• I want students, parents, community members, and business owners to be more involved in the decision-making process. As a Board Member, I will be fully accessible and open to new ideas to not only engage, but include recommendations to how we can operate more efficiently and be better accountable.

How vital is it to you that local business owners step out and help train tomorrow’s innovators and business owners? How have you stepped up and put words into actions?

  • I think it is incredibly important that we expose our youth, at an earlier age, to the idea of attending college, seeking a trade, or business ownership to help create a plan for them. This is vital to economic development in our community and I want our children to help drive that. Too often, we have only exposed our children to certain industries, but the jobs of tomorrow have yet to be created. Our children need exposure, which is why when I developed after-school programs, I placed an emphasis on bringing different careers and backgrounds to inspire students. In fact, one of my biggest accomplishments is organizing Fontana graduates to come back and mentor students in the school district through Fontana Foundation of Hope, Big Brothers Big Sisters Inland Empire, and the Fontana Unified School District. My next project will be providing access to high school juniors and seniors with internships at local businesses. I work in human resources for the tenth largest county in the United States and I want students to be prepared to fill these positions.

Reporters side Note:

Whoever you pick in November as your person for Fontana School Board I can tell you that when it comes to political ideals Kareem and I are miles apart. Yet he is approachable, willing to sit down and hash out ideas and even come under harsh digital attack and scrutiny. Yet this man remains willing to help and listen. Every year both Kareem and I go to a local continuation school to talk to kids that struggle with life choices and their education about the opportunities before them. School board elections should not be about political affiliation they should be about people that are ready to get their hands dirty and work hard for students and parents.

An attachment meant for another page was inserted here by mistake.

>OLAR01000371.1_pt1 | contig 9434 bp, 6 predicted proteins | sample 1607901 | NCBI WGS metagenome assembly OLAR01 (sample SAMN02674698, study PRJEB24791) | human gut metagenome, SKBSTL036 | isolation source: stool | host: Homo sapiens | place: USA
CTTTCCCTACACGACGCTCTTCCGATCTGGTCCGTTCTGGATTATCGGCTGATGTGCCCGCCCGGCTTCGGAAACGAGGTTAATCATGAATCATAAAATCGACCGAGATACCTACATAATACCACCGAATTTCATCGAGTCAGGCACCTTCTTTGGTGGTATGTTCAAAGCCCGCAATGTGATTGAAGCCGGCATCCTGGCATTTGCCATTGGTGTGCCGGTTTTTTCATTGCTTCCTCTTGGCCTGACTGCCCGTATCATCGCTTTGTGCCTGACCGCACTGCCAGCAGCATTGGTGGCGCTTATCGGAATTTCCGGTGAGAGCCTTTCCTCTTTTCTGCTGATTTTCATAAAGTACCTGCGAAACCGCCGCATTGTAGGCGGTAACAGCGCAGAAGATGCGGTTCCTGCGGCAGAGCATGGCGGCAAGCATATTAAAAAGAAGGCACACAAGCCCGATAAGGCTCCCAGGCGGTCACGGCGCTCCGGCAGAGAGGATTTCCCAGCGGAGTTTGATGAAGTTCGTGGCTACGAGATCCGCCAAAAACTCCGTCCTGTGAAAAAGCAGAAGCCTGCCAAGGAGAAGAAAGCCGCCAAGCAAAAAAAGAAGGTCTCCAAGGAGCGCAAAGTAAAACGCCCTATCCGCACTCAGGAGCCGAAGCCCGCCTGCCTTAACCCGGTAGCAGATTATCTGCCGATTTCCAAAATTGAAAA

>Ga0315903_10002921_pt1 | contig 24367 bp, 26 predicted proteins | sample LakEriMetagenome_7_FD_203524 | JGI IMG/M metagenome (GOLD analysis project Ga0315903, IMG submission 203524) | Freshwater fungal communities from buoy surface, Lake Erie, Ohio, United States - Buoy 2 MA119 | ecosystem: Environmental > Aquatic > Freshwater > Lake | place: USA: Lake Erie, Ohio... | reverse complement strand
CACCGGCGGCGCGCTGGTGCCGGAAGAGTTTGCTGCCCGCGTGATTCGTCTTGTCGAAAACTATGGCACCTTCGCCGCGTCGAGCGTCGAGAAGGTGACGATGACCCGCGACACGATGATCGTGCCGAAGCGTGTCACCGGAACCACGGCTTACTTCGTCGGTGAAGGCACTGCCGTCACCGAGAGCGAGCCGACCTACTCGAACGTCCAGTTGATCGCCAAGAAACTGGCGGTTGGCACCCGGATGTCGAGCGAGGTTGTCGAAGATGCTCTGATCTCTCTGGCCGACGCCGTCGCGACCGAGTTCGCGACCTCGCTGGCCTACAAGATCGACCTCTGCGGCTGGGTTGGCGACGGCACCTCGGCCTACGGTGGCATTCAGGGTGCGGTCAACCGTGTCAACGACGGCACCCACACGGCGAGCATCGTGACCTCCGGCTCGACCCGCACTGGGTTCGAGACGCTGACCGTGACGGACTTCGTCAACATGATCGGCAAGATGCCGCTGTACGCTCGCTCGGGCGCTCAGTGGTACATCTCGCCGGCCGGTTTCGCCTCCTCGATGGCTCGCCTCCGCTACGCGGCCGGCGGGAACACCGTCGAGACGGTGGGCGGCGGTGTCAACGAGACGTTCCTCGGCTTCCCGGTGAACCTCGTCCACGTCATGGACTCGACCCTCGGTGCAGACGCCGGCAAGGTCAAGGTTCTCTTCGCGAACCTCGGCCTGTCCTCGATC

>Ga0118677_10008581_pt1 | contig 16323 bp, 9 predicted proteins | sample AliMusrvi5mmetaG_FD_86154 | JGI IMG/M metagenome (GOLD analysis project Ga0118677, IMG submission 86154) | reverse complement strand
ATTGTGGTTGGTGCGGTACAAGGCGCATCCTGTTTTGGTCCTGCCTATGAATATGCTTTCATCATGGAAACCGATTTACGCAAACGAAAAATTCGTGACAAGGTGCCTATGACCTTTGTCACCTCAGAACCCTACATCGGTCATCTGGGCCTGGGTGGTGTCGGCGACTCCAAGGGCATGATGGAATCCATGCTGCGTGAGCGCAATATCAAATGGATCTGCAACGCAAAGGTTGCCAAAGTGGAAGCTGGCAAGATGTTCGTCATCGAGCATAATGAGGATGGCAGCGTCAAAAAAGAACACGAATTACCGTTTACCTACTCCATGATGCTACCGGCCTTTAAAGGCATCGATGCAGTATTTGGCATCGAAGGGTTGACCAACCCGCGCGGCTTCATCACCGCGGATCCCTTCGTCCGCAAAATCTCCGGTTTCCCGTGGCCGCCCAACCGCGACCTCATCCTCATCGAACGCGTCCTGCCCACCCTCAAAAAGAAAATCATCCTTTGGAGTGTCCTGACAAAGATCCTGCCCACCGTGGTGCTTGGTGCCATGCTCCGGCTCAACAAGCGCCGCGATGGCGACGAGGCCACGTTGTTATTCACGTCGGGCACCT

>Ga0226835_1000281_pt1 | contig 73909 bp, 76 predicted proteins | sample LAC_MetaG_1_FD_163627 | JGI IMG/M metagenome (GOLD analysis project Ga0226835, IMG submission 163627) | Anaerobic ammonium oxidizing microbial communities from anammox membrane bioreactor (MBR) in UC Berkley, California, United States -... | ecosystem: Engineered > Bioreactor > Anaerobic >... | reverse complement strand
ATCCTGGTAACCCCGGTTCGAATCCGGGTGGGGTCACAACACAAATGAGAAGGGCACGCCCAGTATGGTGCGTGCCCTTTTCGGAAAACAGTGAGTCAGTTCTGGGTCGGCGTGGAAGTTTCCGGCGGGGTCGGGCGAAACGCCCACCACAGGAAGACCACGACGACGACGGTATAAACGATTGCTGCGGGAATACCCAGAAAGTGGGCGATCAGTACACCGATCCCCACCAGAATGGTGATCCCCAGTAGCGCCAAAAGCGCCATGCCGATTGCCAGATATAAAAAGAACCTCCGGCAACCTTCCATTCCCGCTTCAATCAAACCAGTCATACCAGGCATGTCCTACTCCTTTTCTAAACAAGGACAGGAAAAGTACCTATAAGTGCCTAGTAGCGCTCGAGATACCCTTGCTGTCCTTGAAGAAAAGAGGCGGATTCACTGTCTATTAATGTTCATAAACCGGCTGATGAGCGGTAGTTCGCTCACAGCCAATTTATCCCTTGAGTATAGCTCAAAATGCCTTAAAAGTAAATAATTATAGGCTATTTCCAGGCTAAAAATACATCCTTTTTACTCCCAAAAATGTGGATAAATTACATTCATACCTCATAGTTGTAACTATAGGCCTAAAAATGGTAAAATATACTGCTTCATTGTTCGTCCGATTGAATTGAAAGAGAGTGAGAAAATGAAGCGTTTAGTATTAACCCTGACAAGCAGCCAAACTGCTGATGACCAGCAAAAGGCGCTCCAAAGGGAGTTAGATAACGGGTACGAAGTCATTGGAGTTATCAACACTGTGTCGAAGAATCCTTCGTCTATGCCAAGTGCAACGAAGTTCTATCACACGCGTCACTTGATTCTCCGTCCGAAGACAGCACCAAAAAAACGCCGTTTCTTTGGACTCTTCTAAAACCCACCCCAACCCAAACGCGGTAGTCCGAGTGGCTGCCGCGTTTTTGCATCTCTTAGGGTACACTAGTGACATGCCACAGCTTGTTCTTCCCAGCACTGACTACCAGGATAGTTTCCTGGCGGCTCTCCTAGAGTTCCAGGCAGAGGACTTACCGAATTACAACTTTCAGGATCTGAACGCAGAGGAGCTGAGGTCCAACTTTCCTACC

Rialto Top Officials Skip Out On Fallen Officer Remembrance Event’s

On Wednesday October 18th a Memorial and Remembrance Luncheon was held for fallen Rialto Police Officer Sergio Carrera Jr. who lost his life in the line of duty 10 years ago. Both the Graveside Memorial and Remembrance Luncheon were put on and put together with the hard work and support of Rialto Police Benefit Association without the police union this event would have never happened. Source tell us that if the Rialto Police Benefit Association had not stepped up nothing would have been done to honor this 10 year anniversary.

Those in attendance said that the event was a great way to remember a great officer who was taken away from his family and co-workers too soon. You may remember we called out the Mayor for not attending another event to honor Rialto’s fallen officers and Mayor Robertson got very upset with us and even Ed Scott barked at us for even suggesting that the Mayor and her council don’t support our fallen officers. Well actions speak louder than words and sources tell us that the council’s lack of actions speak louder than any words they may speak.

On October 19th sources close to the event reported that not one of the cities elected leaders even stopped by to say hello to the family or even give their condolences. Sources tell us that Captain Andy Karol from the command staff attended the Remembrance Luncheon on behalf of the Department. Also officers who stopped by the Luncheon that was in the city limits to remember their fellow fallen officer were scolded for doing so.

We reached out to those on Council and got a response from Councilman Andy Carrizales:

 “The Carrera family and our police officers were on my mind yet I was unable to attend due to being out of town”
When we asked Councilman Carrizales his thoughts on nobody from the city showing up to either event all he said was “wow”.

This is one of the many reasons local election advocates urge the community to look for sincere elected officials that will take these moments to show care and concern about their communities needs. As a son of a Military and Law Enforcement professional I can tell you that the pain of losing a loved one in the line of duty is a fear I am glad my family never had to endure.